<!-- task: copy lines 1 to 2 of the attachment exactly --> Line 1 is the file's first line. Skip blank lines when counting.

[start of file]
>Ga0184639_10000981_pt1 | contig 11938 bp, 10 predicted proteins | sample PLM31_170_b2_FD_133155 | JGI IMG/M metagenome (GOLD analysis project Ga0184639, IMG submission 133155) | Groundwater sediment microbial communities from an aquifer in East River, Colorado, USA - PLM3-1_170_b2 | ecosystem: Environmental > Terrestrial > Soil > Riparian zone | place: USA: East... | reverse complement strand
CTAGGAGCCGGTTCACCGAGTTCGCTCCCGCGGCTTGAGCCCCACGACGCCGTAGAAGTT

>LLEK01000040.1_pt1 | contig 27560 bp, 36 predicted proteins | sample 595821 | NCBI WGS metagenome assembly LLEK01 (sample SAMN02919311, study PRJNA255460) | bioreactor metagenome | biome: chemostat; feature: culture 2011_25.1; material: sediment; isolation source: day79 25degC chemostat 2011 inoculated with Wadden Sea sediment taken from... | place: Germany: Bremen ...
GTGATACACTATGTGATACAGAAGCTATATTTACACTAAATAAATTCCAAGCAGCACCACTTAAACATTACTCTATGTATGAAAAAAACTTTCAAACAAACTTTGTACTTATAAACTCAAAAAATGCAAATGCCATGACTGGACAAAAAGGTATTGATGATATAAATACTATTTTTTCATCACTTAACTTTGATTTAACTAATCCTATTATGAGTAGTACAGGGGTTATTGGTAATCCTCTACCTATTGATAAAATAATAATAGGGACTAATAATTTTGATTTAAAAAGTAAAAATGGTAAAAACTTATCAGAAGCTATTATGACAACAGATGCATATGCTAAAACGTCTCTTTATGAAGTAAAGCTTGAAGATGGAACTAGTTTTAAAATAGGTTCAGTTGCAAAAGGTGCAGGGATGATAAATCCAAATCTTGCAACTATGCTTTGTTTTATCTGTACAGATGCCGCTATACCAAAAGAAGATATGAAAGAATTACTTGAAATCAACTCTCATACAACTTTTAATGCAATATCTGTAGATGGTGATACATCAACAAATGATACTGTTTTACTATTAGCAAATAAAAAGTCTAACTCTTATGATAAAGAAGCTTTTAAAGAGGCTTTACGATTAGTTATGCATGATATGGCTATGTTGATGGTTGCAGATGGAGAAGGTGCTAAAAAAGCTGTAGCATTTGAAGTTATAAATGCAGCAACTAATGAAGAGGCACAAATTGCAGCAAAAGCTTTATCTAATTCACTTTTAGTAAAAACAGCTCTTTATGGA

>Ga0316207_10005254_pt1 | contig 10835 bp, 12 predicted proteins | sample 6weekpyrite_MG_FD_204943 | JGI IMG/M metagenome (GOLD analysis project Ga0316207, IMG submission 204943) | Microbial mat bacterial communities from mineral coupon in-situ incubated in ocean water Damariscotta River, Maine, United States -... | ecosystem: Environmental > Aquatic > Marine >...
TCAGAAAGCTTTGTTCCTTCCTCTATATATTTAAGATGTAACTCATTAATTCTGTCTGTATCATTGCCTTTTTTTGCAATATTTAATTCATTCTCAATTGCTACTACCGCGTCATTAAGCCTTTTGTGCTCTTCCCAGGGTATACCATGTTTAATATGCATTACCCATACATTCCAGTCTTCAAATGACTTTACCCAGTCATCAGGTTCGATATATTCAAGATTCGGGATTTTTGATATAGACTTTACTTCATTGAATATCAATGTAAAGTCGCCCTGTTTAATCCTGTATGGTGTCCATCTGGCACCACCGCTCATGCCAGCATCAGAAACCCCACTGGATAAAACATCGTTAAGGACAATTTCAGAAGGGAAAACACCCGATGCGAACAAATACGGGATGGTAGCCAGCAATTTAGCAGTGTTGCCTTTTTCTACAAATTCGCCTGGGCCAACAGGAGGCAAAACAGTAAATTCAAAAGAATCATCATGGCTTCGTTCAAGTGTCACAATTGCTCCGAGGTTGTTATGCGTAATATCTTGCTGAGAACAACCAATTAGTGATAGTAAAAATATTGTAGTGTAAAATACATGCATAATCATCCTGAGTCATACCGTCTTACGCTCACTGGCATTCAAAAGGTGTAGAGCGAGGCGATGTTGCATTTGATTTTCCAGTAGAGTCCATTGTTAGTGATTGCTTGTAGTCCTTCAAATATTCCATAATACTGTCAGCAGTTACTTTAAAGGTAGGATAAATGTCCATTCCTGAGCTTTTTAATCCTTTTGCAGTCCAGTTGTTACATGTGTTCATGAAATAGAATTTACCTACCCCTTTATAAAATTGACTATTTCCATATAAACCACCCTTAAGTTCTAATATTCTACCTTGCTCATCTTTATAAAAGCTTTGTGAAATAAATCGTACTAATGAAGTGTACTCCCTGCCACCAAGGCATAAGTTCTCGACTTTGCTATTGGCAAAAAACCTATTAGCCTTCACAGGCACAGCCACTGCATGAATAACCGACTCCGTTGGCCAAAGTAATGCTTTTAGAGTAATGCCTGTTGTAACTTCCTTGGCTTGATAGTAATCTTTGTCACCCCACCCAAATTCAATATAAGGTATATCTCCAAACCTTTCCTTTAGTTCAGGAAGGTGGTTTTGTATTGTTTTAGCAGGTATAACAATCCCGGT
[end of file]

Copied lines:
>Ga0184639_10000981_pt1 | contig 11938 bp, 10 predicted proteins | sample PLM31_170_b2_FD_133155 | JGI IMG/M metagenome (GOLD analysis project Ga0184639, IMG submission 133155) | Groundwater sediment microbial communities from an aquifer in East River, Colorado, USA - PLM3-1_170_b2 | ecosystem: Environmental > Terrestrial > Soil > Riparian zone | place: USA: East... | reverse complement strand
CTAGGAGCCGGTTCACCGAGTTCGCTCCCGCGGCTTGAGCCCCACGACGCCGTAGAAGTT